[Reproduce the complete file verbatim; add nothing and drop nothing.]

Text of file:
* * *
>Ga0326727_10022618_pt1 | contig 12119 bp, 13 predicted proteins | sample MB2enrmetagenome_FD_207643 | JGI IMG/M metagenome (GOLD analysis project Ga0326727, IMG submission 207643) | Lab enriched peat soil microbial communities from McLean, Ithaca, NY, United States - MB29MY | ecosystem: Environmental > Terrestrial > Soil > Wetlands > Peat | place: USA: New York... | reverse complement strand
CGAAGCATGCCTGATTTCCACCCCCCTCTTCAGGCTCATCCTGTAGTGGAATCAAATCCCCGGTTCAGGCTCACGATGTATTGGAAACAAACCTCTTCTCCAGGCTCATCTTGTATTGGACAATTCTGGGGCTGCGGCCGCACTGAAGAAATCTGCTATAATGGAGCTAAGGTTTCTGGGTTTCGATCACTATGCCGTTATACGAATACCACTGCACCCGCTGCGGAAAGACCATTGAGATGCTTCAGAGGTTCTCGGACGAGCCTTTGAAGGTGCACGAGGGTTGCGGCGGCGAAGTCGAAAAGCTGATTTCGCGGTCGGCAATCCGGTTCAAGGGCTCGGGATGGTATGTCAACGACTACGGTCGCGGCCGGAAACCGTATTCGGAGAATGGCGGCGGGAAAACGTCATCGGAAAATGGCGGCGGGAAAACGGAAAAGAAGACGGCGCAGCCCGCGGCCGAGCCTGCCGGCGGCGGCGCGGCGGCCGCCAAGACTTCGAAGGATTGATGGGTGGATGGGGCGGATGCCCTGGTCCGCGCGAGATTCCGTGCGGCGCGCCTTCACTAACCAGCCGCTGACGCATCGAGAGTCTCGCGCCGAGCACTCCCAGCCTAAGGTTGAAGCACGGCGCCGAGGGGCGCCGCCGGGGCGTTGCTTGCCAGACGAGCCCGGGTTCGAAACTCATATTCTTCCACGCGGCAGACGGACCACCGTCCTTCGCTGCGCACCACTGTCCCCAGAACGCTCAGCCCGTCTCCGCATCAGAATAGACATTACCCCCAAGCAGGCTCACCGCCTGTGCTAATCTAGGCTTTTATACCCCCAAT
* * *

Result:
>Ga0326727_10022618_pt1 | contig 12119 bp, 13 predicted proteins | sample MB2enrmetagenome_FD_207643 | JGI IMG/M metagenome (GOLD analysis project Ga0326727, IMG submission 207643) | Lab enriched peat soil microbial communities from McLean, Ithaca, NY, United States - MB29MY | ecosystem: Environmental > Terrestrial > Soil > Wetlands > Peat | place: USA: New York... | reverse complement strand
CGAAGCATGCCTGATTTCCACCCCCCTCTTCAGGCTCATCCTGTAGTGGAATCAAATCCCCGGTTCAGGCTCACGATGTATTGGAAACAAACCTCTTCTCCAGGCTCATCTTGTATTGGACAATTCTGGGGCTGCGGCCGCACTGAAGAAATCTGCTATAATGGAGCTAAGGTTTCTGGGTTTCGATCACTATGCCGTTATACGAATACCACTGCACCCGCTGCGGAAAGACCATTGAGATGCTTCAGAGGTTCTCGGACGAGCCTTTGAAGGTGCACGAGGGTTGCGGCGGCGAAGTCGAAAAGCTGATTTCGCGGTCGGCAATCCGGTTCAAGGGCTCGGGATGGTATGTCAACGACTACGGTCGCGGCCGGAAACCGTATTCGGAGAATGGCGGCGGGAAAACGTCATCGGAAAATGGCGGCGGGAAAACGGAAAAGAAGACGGCGCAGCCCGCGGCCGAGCCTGCCGGCGGCGGCGCGGCGGCCGCCAAGACTTCGAAGGATTGATGGGTGGATGGGGCGGATGCCCTGGTCCGCGCGAGATTCCGTGCGGCGCGCCTTCACTAACCAGCCGCTGACGCATCGAGAGTCTCGCGCCGAGCACTCCCAGCCTAAGGTTGAAGCACGGCGCCGAGGGGCGCCGCCGGGGCGTTGCTTGCCAGACGAGCCCGGGTTCGAAACTCATATTCTTCCACGCGGCAGACGGACCACCGTCCTTCGCTGCGCACCACTGTCCCCAGAACGCTCAGCCCGTCTCCGCATCAGAATAGACATTACCCCCAAGCAGGCTCACCGCCTGTGCTAATCTAGGCTTTTATACCCCCAAT